Genre: Contemporary romance
Source: Own book
See summary on Goodreads.
Up at Butternut Lake by Mary McNear is a story of three women over a summer. Set in northern Minnesota, this is a well written beautifully told story. At first I thought it might fall into the women's fiction realm, but while it had elements of that genre, it was more a contemporary romance.
The book is mainly about Allie and her son Wyatt, they have come to Butternut Creek to the cabin the family has there. They have lost a husband and father to war just over two years ago. Now it is time to make a fresh start, if that is possible.
In the town Allie meets up with a good friend from the times when she was sixteen and came to visit for holidays. Jax is pregnant and already has three girls. Her husband is Jeremy - all the family have a name starting with J - a little like the Kardashians! There marriage seems to be rock solid, however there is something lurking in the wings that has Jax agitated. And it may even test her relationship with Jeremy.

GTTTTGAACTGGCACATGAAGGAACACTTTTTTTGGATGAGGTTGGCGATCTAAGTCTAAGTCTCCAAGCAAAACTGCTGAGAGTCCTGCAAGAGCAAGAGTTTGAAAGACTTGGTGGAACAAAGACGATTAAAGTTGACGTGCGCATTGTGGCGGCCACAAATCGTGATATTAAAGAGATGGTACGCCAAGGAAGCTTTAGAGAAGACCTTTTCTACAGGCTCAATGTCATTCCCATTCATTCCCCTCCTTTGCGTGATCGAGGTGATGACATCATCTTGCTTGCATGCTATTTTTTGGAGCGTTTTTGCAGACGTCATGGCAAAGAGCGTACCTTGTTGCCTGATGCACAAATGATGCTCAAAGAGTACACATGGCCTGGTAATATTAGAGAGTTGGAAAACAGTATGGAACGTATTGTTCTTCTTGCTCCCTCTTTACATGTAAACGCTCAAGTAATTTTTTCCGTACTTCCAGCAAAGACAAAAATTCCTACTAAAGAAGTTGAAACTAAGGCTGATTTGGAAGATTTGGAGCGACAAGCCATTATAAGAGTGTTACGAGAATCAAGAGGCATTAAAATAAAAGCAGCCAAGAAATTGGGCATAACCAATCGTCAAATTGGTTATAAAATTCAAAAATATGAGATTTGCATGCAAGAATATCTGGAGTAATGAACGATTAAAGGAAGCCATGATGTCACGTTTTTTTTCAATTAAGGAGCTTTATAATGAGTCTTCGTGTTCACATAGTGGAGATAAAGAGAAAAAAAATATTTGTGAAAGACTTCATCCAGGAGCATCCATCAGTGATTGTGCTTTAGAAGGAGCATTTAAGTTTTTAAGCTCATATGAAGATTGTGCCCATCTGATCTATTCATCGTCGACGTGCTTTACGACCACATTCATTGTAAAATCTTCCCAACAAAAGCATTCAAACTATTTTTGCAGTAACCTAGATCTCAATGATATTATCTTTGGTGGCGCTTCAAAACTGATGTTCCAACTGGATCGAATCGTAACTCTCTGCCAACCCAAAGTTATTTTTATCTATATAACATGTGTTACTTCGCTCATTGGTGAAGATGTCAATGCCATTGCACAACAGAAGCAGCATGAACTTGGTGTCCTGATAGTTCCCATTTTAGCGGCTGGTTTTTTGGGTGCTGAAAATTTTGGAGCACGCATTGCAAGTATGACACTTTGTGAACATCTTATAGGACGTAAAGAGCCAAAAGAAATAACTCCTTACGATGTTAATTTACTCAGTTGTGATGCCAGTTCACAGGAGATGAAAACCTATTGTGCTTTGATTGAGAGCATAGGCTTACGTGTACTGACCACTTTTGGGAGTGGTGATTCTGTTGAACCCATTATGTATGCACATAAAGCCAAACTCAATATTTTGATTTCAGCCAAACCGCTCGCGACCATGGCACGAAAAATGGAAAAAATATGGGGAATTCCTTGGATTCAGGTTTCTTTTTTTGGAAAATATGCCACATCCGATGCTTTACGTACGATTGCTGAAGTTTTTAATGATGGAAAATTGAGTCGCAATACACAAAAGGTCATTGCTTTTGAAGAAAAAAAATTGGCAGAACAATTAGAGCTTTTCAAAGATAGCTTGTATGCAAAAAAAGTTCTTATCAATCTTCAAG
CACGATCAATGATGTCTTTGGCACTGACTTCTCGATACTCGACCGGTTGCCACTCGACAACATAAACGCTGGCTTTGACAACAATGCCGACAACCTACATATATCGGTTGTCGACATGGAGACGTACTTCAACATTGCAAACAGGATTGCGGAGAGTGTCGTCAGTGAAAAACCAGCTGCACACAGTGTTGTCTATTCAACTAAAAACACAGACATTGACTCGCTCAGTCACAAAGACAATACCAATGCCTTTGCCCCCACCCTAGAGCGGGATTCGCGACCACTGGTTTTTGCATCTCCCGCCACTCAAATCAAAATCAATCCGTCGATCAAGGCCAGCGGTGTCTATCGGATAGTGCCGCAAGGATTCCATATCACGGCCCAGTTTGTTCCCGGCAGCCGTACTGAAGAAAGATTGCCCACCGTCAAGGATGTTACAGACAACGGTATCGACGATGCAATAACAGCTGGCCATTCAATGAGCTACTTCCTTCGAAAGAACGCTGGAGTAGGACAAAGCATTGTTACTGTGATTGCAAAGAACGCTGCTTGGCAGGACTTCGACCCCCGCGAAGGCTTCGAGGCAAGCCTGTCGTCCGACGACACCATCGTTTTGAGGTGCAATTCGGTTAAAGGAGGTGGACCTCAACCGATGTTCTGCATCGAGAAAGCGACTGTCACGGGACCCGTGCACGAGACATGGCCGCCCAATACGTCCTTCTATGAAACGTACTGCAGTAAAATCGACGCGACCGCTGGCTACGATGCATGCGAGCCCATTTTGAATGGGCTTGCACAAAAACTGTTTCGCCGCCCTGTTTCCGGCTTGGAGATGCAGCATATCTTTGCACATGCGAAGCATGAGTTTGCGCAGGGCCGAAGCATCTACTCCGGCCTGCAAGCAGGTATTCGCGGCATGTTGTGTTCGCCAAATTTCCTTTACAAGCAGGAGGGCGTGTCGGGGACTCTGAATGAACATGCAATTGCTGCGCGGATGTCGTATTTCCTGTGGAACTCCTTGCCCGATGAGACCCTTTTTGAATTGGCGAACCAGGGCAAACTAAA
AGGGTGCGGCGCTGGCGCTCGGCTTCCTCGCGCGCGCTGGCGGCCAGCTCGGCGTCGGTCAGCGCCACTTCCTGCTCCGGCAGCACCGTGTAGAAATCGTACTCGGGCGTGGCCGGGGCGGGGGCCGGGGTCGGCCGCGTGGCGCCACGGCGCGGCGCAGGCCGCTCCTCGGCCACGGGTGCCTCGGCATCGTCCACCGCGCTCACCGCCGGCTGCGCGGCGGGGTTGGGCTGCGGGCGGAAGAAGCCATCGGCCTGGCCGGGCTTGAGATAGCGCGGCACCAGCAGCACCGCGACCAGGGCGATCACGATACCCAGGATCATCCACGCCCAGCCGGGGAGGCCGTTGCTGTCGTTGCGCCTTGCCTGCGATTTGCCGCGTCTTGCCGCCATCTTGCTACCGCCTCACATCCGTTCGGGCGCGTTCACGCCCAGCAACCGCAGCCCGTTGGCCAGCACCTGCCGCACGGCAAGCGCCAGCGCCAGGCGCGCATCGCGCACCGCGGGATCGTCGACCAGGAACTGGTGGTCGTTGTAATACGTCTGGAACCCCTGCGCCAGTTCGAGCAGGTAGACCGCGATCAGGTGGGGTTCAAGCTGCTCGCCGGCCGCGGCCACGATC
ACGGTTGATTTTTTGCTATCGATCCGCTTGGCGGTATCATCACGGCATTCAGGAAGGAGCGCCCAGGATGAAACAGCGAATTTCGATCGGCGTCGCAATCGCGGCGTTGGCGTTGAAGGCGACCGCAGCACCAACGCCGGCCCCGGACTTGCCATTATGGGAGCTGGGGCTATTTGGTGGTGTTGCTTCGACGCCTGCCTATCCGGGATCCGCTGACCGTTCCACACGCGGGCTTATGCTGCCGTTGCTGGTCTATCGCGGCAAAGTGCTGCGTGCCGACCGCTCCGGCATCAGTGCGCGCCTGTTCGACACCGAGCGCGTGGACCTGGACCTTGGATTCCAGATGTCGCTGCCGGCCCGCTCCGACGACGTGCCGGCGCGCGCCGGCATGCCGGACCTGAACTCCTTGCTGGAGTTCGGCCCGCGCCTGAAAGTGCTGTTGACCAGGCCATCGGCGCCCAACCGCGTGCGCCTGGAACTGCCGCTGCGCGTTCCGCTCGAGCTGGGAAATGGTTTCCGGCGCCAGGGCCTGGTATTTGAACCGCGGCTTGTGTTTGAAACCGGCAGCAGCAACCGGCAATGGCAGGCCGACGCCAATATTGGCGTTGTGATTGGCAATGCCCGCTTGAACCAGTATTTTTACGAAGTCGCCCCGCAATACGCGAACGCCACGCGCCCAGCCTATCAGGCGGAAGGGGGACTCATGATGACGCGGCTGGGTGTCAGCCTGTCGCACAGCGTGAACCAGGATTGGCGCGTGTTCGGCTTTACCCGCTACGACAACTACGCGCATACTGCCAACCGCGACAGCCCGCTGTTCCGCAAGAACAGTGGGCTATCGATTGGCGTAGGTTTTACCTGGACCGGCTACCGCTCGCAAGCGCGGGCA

Caroline runs a local coffee shop and is experiencing something of the empty nest syndrome as her daughter has gone off to college. Her marriage broke up years ago and she is at a little bit of a crossroads at present. In the meantime she becomes a little bit like a grandmother figure for Wyatt.
Across the lake from Allie there is a new cabin that has gone up, in it lives Walker Ford, he mainly likes to keep to himself, however he finds himself intrigued with Allie and Wyatt and bonds begin to form. Allie is a little bit unsure of any new relationship and this summer she does quite a bit of reflecting and taking two steps forward and one step back while she feels her way into living more fully.
I enjoyed the book, the characters were interesting, the writing and descriptions were spot on. I found at times the story moved a little slowly for me. I also wondered about Jax and Jeremy as time moved on, if there is further development later in the trilogy I could live with that, otherwise I thought it was all sorted out too quickly.